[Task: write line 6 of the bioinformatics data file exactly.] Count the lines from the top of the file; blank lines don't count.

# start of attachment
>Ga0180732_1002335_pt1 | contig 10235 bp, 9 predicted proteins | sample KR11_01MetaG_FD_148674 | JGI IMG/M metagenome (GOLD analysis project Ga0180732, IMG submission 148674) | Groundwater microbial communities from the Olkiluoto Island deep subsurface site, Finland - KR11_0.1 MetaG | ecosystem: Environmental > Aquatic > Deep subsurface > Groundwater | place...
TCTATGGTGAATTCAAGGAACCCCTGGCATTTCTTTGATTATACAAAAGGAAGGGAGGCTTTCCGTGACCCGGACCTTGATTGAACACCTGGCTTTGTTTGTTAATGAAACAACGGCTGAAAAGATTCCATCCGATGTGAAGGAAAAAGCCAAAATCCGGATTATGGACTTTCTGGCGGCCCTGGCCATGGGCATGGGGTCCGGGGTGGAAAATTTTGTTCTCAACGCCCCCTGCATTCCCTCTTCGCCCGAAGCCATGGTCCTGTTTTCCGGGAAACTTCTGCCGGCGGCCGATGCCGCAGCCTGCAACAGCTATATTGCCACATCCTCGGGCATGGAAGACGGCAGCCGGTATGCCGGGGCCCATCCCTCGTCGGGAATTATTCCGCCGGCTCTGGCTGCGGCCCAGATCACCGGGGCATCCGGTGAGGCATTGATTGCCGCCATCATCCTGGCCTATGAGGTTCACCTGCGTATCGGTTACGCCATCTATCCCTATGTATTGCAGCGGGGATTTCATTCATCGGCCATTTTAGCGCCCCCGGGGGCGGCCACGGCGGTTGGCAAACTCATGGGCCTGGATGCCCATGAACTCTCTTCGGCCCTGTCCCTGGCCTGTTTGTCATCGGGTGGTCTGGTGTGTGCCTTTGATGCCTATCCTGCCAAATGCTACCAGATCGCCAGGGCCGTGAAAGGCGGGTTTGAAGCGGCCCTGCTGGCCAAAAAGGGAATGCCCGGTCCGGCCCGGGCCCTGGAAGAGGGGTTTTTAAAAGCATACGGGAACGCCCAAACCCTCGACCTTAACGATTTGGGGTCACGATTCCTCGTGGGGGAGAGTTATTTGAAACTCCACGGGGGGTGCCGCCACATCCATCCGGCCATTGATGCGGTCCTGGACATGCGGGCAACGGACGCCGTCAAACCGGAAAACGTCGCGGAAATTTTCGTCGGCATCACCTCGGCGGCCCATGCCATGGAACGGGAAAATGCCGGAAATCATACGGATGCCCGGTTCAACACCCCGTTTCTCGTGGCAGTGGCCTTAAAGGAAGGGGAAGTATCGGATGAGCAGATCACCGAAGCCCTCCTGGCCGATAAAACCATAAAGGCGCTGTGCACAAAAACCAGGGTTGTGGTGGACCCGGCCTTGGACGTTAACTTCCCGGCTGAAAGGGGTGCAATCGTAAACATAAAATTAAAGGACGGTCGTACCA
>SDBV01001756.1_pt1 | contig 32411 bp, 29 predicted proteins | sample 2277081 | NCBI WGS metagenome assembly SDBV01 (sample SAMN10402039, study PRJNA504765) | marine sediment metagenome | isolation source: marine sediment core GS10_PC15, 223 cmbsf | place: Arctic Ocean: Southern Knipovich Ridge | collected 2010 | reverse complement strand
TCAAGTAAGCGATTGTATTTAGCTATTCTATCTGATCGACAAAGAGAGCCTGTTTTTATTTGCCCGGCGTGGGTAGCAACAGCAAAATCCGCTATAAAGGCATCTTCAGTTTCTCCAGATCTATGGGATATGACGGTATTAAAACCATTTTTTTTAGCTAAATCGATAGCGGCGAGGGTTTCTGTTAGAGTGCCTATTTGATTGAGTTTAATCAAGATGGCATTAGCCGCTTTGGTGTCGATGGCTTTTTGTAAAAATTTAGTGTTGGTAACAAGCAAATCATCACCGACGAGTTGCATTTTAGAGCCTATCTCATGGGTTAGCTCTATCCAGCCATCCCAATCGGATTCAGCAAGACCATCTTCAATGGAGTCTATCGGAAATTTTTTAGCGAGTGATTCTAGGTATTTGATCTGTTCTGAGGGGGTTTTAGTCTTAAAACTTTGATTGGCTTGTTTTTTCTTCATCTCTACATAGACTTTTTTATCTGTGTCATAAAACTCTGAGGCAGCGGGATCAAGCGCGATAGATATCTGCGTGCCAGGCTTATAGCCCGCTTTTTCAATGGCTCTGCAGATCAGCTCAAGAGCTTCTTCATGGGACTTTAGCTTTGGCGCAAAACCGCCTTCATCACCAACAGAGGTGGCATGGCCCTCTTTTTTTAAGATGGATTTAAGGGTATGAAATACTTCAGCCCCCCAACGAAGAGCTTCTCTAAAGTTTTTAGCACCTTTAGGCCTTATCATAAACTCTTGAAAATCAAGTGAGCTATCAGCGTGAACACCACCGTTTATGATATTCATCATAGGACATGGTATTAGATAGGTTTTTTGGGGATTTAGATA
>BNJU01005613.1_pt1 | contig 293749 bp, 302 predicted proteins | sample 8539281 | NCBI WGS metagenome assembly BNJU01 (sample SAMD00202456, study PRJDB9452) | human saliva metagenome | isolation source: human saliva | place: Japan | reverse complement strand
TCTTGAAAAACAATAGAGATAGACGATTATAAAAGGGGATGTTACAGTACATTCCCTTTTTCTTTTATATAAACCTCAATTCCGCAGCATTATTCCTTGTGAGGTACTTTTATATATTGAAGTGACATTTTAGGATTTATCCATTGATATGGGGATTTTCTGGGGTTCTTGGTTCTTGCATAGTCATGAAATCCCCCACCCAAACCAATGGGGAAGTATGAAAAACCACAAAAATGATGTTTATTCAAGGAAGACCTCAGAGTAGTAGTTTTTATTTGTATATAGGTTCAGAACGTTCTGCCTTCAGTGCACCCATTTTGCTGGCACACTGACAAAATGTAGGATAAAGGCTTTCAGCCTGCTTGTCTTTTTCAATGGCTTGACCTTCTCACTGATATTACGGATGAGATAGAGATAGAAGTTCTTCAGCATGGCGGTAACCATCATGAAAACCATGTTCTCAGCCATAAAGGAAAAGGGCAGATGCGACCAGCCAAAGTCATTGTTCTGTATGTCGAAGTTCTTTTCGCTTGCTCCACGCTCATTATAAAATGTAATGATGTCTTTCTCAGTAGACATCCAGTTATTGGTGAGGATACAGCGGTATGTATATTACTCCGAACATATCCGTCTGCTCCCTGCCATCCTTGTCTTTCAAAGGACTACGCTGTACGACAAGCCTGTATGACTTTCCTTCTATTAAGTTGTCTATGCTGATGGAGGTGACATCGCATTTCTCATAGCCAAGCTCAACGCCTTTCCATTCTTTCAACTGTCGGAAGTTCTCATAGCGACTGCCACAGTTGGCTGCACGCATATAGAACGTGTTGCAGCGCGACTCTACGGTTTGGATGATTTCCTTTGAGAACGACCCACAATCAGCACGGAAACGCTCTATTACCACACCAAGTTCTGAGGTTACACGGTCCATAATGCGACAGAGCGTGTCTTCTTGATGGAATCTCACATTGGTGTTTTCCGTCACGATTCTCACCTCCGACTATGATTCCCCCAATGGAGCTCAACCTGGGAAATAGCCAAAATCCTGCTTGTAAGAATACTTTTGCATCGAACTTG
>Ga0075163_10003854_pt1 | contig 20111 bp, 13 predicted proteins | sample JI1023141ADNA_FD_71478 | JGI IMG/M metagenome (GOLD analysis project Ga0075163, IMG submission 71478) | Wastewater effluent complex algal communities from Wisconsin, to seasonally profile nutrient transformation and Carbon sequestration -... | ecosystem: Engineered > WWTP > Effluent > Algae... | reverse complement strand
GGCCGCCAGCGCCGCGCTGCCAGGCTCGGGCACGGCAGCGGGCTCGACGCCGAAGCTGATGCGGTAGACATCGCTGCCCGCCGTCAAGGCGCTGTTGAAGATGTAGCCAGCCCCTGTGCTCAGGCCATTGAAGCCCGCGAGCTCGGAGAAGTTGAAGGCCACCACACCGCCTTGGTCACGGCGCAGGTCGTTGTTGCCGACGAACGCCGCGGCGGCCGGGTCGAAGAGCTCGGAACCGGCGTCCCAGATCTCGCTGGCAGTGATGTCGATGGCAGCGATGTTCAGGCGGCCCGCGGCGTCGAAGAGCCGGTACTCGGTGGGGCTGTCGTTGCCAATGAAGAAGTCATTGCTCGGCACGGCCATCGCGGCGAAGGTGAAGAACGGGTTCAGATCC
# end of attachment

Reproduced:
TCTTGAAAAACAATAGAGATAGACGATTATAAAAGGGGATGTTACAGTACATTCCCTTTTTCTTTTATATAAACCTCAATTCCGCAGCATTATTCCTTGTGAGGTACTTTTATATATTGAAGTGACATTTTAGGATTTATCCATTGATATGGGGATTTTCTGGGGTTCTTGGTTCTTGCATAGTCATGAAATCCCCCACCCAAACCAATGGGGAAGTATGAAAAACCACAAAAATGATGTTTATTCAAGGAAGACCTCAGAGTAGTAGTTTTTATTTGTATATAGGTTCAGAACGTTCTGCCTTCAGTGCACCCATTTTGCTGGCACACTGACAAAATGTAGGATAAAGGCTTTCAGCCTGCTTGTCTTTTTCAATGGCTTGACCTTCTCACTGATATTACGGATGAGATAGAGATAGAAGTTCTTCAGCATGGCGGTAACCATCATGAAAACCATGTTCTCAGCCATAAAGGAAAAGGGCAGATGCGACCAGCCAAAGTCATTGTTCTGTATGTCGAAGTTCTTTTCGCTTGCTCCACGCTCATTATAAAATGTAATGATGTCTTTCTCAGTAGACATCCAGTTATTGGTGAGGATACAGCGGTATGTATATTACTCCGAACATATCCGTCTGCTCCCTGCCATCCTTGTCTTTCAAAGGACTACGCTGTACGACAAGCCTGTATGACTTTCCTTCTATTAAGTTGTCTATGCTGATGGAGGTGACATCGCATTTCTCATAGCCAAGCTCAACGCCTTTCCATTCTTTCAACTGTCGGAAGTTCTCATAGCGACTGCCACAGTTGGCTGCACGCATATAGAACGTGTTGCAGCGCGACTCTACGGTTTGGATGATTTCCTTTGAGAACGACCCACAATCAGCACGGAAACGCTCTATTACCACACCAAGTTCTGAGGTTACACGGTCCATAATGCGACAGAGCGTGTCTTCTTGATGGAATCTCACATTGGTGTTTTCCGTCACGATTCTCACCTCCGACTATGATTCCCCCAATGGAGCTCAACCTGGGAAATAGCCAAAATCCTGCTTGTAAGAATACTTTTGCATCGAACTTG